Thursday, January 22, 2009

Voices, Past and Present

I'm about 70,000 words into PURE, my novel about scientific fraud and love running amok in academia, and realizing the difficulty of reining in my impetuous and bull-headed characters.

Yeah, I'm running with six characters. Six voices competing for airtime in my sloggy brain. To get their stories, I have to write six novellas, then condense, cutting and pasting and rewriting into a sensical story line. This stupidly ambitious book raises myriad challenges: Who to write today? Did I already write this scene in B's story? Should P narrate this scene, or should K?

But the greatest struggle is deciding each character's voice and tense. I've written my two main characters in both first present AND past, using past tense to orient the reader to scenes which are, in essence, flashbacks. Julia Glass used this technique to great effect in THREE JUNES. (I'm stealing from her.)

Two other voices also are in first present, largely because they 'talk' through diaries and letters. A fifth voice is told in third past, and the final character, an emotional vacuum, narrates in second voice (a challenge).

But maybe I'll do a total rewrite in close third; it allows head-hopping as well as the ability to peel back and view at a macro-level.

Choices, choices, so many choices, and lucky for me I am (still) writing at a tortoise pace, deliberately and purposefully with joy. Or some similar optimistic emotion.

How do you decide what voice and tense to write?

READING... Just finished A SEAHORSE YEAR by Stacy D'Erasmo, a tale about the unravelling of a modern family when their 16-year old son Christopher goes psychotic and missing. Dense, richly detailed, the book at times overreaches: gay mom dealing with unfaithful partner, gay dad falling in love, past childhood abuse and other baggage, professional frustrations, infidelity, menopause. I kept asking myself: what is this story REALLY about? The book soars when focused on Christopher and his relationship with Tamara, his complicit friend and lover; D'Erasmo writes his voice and experience with searing beauty. Told in close third, the book becomes un-put-downable halfway through.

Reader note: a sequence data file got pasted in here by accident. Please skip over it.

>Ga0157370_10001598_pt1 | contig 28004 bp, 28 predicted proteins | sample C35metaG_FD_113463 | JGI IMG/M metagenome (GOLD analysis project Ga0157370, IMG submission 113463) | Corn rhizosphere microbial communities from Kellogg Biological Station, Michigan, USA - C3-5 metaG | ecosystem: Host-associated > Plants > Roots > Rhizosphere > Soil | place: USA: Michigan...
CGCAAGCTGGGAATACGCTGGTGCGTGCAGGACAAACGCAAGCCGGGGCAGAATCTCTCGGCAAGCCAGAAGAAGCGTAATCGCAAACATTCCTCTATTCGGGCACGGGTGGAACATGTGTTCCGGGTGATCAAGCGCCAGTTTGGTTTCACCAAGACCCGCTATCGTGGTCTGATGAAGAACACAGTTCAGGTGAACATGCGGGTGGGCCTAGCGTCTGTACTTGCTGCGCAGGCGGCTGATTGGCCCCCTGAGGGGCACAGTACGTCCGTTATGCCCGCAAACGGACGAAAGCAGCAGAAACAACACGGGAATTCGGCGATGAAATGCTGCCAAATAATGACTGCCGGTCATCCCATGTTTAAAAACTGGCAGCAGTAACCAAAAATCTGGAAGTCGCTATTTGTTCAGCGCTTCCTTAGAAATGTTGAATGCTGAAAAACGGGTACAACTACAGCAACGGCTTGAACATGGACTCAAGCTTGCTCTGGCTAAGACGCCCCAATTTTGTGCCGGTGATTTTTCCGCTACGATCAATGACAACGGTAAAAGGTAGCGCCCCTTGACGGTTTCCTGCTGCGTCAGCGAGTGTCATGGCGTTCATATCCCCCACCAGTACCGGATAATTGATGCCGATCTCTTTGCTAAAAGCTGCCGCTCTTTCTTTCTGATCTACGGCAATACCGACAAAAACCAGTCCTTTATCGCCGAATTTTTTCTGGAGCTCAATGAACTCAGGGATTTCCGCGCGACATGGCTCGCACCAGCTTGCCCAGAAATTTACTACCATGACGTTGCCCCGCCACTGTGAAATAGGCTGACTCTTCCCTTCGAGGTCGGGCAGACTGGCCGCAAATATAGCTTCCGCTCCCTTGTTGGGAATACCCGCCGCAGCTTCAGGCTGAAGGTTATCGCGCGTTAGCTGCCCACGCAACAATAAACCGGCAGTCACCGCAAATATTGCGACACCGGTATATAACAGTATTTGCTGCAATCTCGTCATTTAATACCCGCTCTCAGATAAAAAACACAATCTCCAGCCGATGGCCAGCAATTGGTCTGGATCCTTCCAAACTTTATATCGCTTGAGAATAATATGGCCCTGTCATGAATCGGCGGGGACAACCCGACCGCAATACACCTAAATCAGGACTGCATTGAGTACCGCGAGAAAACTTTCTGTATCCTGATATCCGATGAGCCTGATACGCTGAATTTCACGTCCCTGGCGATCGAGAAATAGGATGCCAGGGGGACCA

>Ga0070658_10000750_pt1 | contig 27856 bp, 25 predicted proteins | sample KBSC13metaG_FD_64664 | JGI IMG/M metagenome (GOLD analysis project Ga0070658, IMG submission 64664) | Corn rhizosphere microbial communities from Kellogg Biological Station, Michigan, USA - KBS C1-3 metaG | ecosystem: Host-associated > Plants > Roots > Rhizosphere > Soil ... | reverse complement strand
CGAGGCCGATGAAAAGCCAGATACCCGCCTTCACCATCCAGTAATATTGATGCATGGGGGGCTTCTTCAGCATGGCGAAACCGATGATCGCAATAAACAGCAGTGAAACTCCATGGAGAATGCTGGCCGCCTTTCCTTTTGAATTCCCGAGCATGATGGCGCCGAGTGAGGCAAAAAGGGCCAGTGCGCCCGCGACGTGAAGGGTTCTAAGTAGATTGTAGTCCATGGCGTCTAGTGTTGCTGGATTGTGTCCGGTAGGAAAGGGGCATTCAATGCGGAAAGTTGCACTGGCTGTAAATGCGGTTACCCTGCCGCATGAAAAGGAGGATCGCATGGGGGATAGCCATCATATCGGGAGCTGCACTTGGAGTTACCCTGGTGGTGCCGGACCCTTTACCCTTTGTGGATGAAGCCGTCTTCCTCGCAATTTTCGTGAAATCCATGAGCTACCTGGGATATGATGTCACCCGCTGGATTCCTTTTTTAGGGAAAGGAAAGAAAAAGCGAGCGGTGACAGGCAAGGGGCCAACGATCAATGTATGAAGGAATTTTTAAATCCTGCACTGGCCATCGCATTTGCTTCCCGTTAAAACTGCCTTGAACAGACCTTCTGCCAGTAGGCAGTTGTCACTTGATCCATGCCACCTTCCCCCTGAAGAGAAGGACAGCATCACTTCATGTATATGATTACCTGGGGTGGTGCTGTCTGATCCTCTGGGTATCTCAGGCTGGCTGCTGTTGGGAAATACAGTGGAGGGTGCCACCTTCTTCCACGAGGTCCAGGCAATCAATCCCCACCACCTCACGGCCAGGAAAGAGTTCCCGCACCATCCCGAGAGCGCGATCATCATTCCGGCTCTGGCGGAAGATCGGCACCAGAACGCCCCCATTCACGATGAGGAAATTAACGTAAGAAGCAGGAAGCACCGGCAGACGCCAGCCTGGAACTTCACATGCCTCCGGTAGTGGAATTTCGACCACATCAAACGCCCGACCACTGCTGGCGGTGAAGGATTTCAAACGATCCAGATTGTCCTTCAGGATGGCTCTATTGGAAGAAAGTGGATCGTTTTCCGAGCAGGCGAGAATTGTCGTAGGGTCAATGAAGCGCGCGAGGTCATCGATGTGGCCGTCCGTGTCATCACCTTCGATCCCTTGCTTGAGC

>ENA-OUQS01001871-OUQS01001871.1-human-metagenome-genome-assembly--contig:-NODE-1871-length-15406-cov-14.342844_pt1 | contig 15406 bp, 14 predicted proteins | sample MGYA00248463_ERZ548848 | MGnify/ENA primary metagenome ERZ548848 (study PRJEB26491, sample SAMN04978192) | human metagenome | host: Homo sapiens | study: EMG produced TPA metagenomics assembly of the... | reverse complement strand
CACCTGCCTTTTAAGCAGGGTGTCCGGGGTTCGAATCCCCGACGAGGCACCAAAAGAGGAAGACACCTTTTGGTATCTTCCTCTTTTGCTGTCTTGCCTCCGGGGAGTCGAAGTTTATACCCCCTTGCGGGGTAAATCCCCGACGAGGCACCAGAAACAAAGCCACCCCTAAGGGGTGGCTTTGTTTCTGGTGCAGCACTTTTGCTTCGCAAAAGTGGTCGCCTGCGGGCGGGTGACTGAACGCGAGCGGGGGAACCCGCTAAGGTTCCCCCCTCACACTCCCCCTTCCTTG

LISTENING TO... Beyonce's SINGLE LADIES. What a super message - put a ring on it, guys. See the video - the dancing is amazing.


  1. First I try to listen to the characters. Are they loud enough that they scream for first person attetion? Or can I just write in third?

    Then I try to figure out what I'm trying to accomplish with the story. You know how much of a stink I caused with present tense, but the times when I want to use it are those when I want the story to appear like it's happening right now--that neither the characters nor the narrator (assuming they're different)actually know how the story will end. In my opinion this is best when there is a mystery involved, or when you want to make it clear to the reader that something is different. Stephen King, in Lisey's Story, did exactly what you're doing. He used present tense to mark a regression into the past. Funny how we can use the present tense to show a flashback, isn't it?

    For everything else, I'll use the past tense. It's probably a shortcoming on my part, to think of stories that way, but it's my way of thinking.

    Six characters, all with POV scenes? You are ambitious! Tom Clancy can't put a candle to you.

  2. I mostly write in third person, except when I'm doing my noir mysteries. I have another mystery series, more a police procedural type of thing, and use third person for that.

    I think your approach of doing six novellas and then merging them all into one novel is interesting. Kind of a neat concept.

  3. For me voice and tense are determined by the story, and how I want it to develop.
    I like your idea of six novellas that merge into one story, the story sounds fascinating, a page turner. Gillian

  4. 70K words of PURE already?

    Well, hello! Good grief you are way more ambitious than I've ever thought of being. You are a very clever woman [and writer]. Six voices in six novellas is quite a rogue road to take. I love it!

    Voice and tense depends on what I'm writing. For a tense thriller story I might choose First-present. For some reason most of my westerns are in Omni. I don't know why - ?
    My novel was in third then I changed it to First and it was waay better.
    I just think it's a personal choice -- kind of like beginnings and endings. :)


  5. Great insights all. Stephen, I read Lisey's Story and admit, I wasn't as sophisticated a reader then - I didn;t even notice the tense change. I'll go back and reread.

    Jon, I think third is difficult to write - it's a real challenge for me, One reason I want to tackle it in PURE.

    Gillian, I generally think of my story as a massive braid, with each voice weaving in and out and around the others. Right now I think of it as kudzu...

    Ah Kim of the omni view - now there's a challenge. And yes, those beginnings... sigh (ut mine is now sealed with a kiss). Peace, Linda

  6. Hmmmm. I'm making a note on the novella road to character development. I like it. Daunting, it sounds, but I like it. I've been reading a lot of Anne Tyler lately, and thinking that the only way I could ever come close to writing endearing characters would be to know the details in their life stories.

  7. Cindy, I prewrite/overwrite my stories anyway - scenes I'll never use in my novels - to get at characteristics and that all-important voice. It's a good way to get into the characters' heads. For PURE, I need to tell enough of each character's story in a linear fashion before hacking and pasting into a (coherent?) whole.

    This will take years, I am afraid... Peace, Linda